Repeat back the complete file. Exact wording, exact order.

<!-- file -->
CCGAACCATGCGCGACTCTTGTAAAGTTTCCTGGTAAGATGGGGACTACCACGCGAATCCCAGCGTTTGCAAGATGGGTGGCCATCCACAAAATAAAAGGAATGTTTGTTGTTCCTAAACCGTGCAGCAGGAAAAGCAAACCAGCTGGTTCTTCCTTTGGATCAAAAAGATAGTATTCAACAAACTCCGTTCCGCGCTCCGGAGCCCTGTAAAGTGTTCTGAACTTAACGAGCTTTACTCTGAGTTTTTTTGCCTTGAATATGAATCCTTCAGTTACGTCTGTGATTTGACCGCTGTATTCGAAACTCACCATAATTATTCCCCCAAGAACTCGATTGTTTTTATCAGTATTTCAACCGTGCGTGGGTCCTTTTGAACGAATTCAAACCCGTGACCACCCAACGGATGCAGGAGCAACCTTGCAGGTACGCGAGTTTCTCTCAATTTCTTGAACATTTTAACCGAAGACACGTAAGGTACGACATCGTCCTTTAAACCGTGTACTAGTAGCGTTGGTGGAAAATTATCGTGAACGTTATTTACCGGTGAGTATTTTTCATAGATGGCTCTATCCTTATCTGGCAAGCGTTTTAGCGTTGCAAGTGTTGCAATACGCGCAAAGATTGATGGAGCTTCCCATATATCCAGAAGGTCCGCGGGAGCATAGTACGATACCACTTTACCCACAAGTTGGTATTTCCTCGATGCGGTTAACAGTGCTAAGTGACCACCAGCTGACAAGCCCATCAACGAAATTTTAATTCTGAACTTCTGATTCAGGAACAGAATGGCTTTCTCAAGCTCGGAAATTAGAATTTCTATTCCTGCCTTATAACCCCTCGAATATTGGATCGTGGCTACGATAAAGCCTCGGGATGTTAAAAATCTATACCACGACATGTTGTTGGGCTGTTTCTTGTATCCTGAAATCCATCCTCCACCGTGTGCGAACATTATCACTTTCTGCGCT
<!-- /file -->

CCGAACCATGCGCGACTCTTGTAAAGTTTCCTGGTAAGATGGGGACTACCACGCGAATCCCAGCGTTTGCAAGATGGGTGGCCATCCACAAAATAAAAGGAATGTTTGTTGTTCCTAAACCGTGCAGCAGGAAAAGCAAACCAGCTGGTTCTTCCTTTGGATCAAAAAGATAGTATTCAACAAACTCCGTTCCGCGCTCCGGAGCCCTGTAAAGTGTTCTGAACTTAACGAGCTTTACTCTGAGTTTTTTTGCCTTGAATATGAATCCTTCAGTTACGTCTGTGATTTGACCGCTGTATTCGAAACTCACCATAATTATTCCCCCAAGAACTCGATTGTTTTTATCAGTATTTCAACCGTGCGTGGGTCCTTTTGAACGAATTCAAACCCGTGACCACCCAACGGATGCAGGAGCAACCTTGCAGGTACGCGAGTTTCTCTCAATTTCTTGAACATTTTAACCGAAGACACGTAAGGTACGACATCGTCCTTTAAACCGTGTACTAGTAGCGTTGGTGGAAAATTATCGTGAACGTTATTTACCGGTGAGTATTTTTCATAGATGGCTCTATCCTTATCTGGCAAGCGTTTTAGCGTTGCAAGTGTTGCAATACGCGCAAAGATTGATGGAGCTTCCCATATATCCAGAAGGTCCGCGGGAGCATAGTACGATACCACTTTACCCACAAGTTGGTATTTCCTCGATGCGGTTAACAGTGCTAAGTGACCACCAGCTGACAAGCCCATCAACGAAATTTTAATTCTGAACTTCTGATTCAGGAACAGAATGGCTTTCTCAAGCTCGGAAATTAGAATTTCTATTCCTGCCTTATAACCCCTCGAATATTGGATCGTGGCTACGATAAAGCCTCGGGATGTTAAAAATCTATACCACGACATGTTGTTGGGCTGTTTCTTGTATCCTGAAATCCATCCTCCACCGTGTGCGAACATTATCACTTTCTGCGCT